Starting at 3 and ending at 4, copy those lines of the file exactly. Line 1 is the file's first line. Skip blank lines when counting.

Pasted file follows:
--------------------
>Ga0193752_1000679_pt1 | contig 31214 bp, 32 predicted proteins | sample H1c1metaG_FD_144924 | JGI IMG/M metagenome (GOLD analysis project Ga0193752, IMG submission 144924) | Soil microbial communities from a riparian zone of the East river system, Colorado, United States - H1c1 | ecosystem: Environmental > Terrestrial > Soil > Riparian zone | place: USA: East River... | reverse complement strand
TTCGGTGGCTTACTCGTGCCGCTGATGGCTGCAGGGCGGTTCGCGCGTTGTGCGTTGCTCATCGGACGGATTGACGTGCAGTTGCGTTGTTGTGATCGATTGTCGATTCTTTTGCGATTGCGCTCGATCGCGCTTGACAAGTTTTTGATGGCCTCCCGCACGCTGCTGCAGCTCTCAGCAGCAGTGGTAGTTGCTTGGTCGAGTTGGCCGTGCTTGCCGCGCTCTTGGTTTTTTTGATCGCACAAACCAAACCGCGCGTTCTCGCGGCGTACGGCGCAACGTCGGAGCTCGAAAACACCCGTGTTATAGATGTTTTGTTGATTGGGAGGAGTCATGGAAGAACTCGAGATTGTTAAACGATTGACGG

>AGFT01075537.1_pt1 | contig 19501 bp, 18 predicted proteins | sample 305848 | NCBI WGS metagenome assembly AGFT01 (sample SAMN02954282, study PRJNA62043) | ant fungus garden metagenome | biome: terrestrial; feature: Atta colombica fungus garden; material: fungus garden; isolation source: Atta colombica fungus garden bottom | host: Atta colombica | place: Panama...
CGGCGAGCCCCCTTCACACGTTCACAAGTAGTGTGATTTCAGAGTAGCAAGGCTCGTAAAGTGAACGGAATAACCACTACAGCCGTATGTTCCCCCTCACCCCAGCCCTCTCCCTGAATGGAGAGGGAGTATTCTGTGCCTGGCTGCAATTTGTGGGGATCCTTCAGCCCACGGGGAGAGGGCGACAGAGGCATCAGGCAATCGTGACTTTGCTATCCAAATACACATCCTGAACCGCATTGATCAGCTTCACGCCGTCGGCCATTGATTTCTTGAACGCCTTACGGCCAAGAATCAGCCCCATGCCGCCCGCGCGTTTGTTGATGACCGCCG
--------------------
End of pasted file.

>AGFT01075537.1_pt1 | contig 19501 bp, 18 predicted proteins | sample 305848 | NCBI WGS metagenome assembly AGFT01 (sample SAMN02954282, study PRJNA62043) | ant fungus garden metagenome | biome: terrestrial; feature: Atta colombica fungus garden; material: fungus garden; isolation source: Atta colombica fungus garden bottom | host: Atta colombica | place: Panama...
CGGCGAGCCCCCTTCACACGTTCACAAGTAGTGTGATTTCAGAGTAGCAAGGCTCGTAAAGTGAACGGAATAACCACTACAGCCGTATGTTCCCCCTCACCCCAGCCCTCTCCCTGAATGGAGAGGGAGTATTCTGTGCCTGGCTGCAATTTGTGGGGATCCTTCAGCCCACGGGGAGAGGGCGACAGAGGCATCAGGCAATCGTGACTTTGCTATCCAAATACACATCCTGAACCGCATTGATCAGCTTCACGCCGTCGGCCATTGATTTCTTGAACGCCTTACGGCCAAGAATCAGCCCCATGCCGCCCGCGCGTTTGTTGATGACCGCCG